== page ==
How do children respond to tragedy? On an icy road near Chicago, Marianne dies in a crash, leaving Joe and their daughters, Kelly, about 16, and Mary, about 9. That summer, a friend from Joe's graduate student days, 20 years before, arranges a teaching job for him in Genoa. When they arrive in June, Joe starts teaching and the girls have the summer before school starts: Kelly quickly falls in with youths her age; their club and beach life leads to sexual awakening. Mary, burdened by guilt for her mother's death, is solitary. The girls take piano lessons, Mary draws, and she also sees and talks to her mother. Joe asks them, "Are you okay?", but is that enough?
We all need a place to start again.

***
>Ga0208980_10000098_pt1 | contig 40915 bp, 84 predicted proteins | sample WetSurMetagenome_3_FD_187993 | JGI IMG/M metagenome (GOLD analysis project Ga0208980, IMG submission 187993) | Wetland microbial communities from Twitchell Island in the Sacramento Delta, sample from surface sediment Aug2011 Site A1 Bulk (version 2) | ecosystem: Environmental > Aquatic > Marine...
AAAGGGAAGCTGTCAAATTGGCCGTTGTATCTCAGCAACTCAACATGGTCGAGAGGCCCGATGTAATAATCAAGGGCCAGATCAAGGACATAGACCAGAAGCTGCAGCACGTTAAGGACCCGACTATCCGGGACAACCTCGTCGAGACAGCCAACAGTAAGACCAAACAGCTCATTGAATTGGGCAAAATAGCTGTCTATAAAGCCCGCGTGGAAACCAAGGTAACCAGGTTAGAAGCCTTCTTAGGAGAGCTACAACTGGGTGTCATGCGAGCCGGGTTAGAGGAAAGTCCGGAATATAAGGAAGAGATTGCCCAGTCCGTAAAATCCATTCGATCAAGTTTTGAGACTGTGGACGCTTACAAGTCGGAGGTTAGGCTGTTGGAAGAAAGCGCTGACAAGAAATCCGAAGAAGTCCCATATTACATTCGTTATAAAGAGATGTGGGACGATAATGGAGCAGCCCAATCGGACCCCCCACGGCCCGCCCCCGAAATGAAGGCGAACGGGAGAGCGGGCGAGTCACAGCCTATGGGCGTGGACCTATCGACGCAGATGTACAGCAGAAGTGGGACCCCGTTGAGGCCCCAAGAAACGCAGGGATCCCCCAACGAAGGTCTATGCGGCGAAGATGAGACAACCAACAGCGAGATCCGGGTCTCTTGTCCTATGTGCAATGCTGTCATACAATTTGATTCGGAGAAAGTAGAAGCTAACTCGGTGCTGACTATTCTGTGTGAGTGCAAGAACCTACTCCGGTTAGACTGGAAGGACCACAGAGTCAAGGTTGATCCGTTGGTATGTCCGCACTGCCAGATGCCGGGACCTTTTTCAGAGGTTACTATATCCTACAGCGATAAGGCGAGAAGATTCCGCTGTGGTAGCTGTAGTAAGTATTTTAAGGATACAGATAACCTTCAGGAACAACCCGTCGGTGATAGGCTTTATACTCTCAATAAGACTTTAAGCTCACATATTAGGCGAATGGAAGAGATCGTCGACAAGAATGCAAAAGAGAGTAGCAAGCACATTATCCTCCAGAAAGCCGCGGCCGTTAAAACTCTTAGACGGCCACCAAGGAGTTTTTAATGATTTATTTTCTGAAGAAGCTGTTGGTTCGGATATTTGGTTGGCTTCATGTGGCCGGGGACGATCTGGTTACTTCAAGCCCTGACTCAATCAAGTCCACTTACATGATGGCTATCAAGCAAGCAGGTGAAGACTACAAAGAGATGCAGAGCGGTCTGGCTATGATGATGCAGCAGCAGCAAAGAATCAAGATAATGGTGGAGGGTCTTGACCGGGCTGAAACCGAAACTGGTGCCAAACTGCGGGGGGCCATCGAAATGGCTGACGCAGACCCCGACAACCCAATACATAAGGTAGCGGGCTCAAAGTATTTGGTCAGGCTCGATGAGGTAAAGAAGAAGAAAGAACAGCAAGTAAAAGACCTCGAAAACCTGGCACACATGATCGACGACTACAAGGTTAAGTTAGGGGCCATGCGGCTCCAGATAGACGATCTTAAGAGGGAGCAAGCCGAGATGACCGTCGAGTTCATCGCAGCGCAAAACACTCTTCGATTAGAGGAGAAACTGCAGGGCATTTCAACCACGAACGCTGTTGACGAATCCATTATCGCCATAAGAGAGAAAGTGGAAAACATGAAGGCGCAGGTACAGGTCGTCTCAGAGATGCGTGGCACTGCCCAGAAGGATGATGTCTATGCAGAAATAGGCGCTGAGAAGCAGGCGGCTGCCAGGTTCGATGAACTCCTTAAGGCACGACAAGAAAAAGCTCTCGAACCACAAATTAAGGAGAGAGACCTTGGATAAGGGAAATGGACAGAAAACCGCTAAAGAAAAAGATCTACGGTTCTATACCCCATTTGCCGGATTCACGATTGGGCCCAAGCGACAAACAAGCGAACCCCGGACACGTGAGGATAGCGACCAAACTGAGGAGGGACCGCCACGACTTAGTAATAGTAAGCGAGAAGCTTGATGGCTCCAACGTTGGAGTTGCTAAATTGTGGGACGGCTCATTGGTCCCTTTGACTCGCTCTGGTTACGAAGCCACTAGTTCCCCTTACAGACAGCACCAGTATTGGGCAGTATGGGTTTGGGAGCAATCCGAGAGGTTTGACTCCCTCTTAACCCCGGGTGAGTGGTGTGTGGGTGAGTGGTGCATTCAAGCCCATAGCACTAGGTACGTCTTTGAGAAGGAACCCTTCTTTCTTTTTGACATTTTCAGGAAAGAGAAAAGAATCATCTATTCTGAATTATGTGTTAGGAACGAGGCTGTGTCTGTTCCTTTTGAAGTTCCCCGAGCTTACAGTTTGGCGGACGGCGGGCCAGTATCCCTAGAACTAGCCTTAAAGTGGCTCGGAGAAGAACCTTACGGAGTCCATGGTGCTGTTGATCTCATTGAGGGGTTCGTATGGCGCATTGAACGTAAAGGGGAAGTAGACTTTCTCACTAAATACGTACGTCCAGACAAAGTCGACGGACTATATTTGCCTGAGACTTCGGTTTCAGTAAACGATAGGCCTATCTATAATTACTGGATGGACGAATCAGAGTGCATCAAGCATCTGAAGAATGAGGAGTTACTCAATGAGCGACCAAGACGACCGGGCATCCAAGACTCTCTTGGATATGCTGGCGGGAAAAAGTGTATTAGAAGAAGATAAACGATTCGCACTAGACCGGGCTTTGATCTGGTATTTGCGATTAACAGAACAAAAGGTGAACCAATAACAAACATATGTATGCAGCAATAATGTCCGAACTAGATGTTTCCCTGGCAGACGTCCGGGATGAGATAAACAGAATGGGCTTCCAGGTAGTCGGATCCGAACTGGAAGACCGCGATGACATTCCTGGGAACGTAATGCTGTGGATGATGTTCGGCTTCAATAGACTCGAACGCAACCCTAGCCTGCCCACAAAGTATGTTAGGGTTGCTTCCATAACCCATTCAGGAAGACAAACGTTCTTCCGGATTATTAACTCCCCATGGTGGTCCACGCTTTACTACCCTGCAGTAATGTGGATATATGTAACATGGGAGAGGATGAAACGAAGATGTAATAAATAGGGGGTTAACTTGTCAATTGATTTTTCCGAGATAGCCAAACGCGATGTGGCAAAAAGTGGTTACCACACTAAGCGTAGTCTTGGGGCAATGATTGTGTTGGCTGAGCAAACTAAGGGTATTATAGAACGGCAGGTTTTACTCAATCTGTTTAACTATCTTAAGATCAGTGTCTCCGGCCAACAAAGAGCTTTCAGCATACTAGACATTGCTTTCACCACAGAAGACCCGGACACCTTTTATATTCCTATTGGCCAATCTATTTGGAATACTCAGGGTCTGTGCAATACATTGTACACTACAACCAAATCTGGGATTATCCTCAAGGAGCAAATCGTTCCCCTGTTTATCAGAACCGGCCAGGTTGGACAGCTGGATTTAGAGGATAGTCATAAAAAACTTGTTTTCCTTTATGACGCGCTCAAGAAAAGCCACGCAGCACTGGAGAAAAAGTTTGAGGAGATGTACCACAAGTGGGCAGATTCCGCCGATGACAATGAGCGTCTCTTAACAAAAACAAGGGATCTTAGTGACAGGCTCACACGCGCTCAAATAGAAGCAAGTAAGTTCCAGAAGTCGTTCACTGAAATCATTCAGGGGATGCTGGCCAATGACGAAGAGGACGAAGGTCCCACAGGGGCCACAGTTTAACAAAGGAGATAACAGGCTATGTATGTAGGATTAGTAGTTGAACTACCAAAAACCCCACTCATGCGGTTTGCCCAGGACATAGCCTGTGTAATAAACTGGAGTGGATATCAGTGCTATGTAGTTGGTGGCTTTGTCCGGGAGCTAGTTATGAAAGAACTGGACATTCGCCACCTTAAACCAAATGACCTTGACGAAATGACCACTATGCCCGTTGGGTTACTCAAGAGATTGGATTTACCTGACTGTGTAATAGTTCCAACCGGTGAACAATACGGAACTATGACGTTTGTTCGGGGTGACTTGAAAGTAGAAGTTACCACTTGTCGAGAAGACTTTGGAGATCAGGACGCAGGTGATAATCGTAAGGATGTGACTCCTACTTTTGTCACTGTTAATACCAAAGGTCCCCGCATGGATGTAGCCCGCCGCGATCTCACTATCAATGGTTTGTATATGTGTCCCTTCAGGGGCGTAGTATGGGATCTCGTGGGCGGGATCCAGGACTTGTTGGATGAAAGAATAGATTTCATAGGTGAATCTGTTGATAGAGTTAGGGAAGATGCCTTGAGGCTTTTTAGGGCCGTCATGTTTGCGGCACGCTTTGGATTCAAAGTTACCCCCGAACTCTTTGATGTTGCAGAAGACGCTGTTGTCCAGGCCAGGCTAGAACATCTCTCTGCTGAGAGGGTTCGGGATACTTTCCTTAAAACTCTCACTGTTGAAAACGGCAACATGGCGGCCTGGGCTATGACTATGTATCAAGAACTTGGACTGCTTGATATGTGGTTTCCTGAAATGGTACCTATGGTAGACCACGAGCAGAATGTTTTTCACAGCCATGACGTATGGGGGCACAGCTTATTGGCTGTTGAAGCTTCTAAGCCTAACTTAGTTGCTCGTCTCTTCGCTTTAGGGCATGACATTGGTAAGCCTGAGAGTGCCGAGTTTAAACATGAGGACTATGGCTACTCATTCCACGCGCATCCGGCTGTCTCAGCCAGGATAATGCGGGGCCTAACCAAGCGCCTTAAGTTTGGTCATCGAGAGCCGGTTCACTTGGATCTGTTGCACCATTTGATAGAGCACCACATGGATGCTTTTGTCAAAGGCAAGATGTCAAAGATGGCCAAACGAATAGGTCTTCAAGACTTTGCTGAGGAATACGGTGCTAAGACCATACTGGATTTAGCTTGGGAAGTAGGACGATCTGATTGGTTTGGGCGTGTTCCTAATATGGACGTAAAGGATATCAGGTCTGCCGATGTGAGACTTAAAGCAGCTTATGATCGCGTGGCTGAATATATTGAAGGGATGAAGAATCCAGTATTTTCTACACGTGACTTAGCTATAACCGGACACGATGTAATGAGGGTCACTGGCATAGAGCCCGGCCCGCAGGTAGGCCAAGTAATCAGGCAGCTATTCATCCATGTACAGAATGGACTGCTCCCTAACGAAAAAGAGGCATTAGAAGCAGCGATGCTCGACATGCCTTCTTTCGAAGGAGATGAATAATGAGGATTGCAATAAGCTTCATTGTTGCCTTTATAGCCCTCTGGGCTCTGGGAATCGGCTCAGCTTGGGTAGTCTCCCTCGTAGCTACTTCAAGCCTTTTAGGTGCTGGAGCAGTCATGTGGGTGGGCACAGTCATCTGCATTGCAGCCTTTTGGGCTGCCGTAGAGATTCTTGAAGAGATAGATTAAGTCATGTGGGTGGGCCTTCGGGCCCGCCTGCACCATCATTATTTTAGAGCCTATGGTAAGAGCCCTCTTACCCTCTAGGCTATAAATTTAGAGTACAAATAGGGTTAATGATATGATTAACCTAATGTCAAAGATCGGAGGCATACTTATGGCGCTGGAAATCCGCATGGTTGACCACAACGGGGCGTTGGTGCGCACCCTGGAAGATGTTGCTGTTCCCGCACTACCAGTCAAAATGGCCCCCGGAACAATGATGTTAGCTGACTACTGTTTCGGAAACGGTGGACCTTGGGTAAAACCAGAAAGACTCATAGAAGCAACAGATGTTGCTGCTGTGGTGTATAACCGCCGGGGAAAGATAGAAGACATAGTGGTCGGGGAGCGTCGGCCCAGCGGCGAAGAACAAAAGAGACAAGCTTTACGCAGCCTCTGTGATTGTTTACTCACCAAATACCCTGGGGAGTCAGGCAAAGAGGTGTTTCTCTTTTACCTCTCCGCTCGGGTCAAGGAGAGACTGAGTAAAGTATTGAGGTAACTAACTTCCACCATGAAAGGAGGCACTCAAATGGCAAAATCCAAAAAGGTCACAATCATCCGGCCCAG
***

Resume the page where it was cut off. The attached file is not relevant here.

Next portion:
Did You Know?
The piece of music Kelly plays on the piano for her father and Barbara is "Étude no. 3 in E major, Op. 10, no. 3 - Tristesse" by Frédéric Chopin
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On their way from the airport, when they pass in the car in front of a fresco of Saint George fighting against the dragon, Ms. Keener says that Saint George is the Saint Patron of Genova. Now, it's true that Saint George has a strong link to the history of the city: the banner bears the cross of Saint George, in the middle ages the Bank which funded expeditions overseas (by the way it's the building that shows the fresco seen in the movie) was named after Saint George etc. but the Patron of Genova, since XIII century, is John the Baptist and he came to be after Genoese crusaders (First crusade) brought back from Holy Land his ashes, which are still kept in the Cathedral. See more
Mary, you've never been to Italy before, have you?
Do you like pasta?
Do you like ice-cream? Then you'll be fine.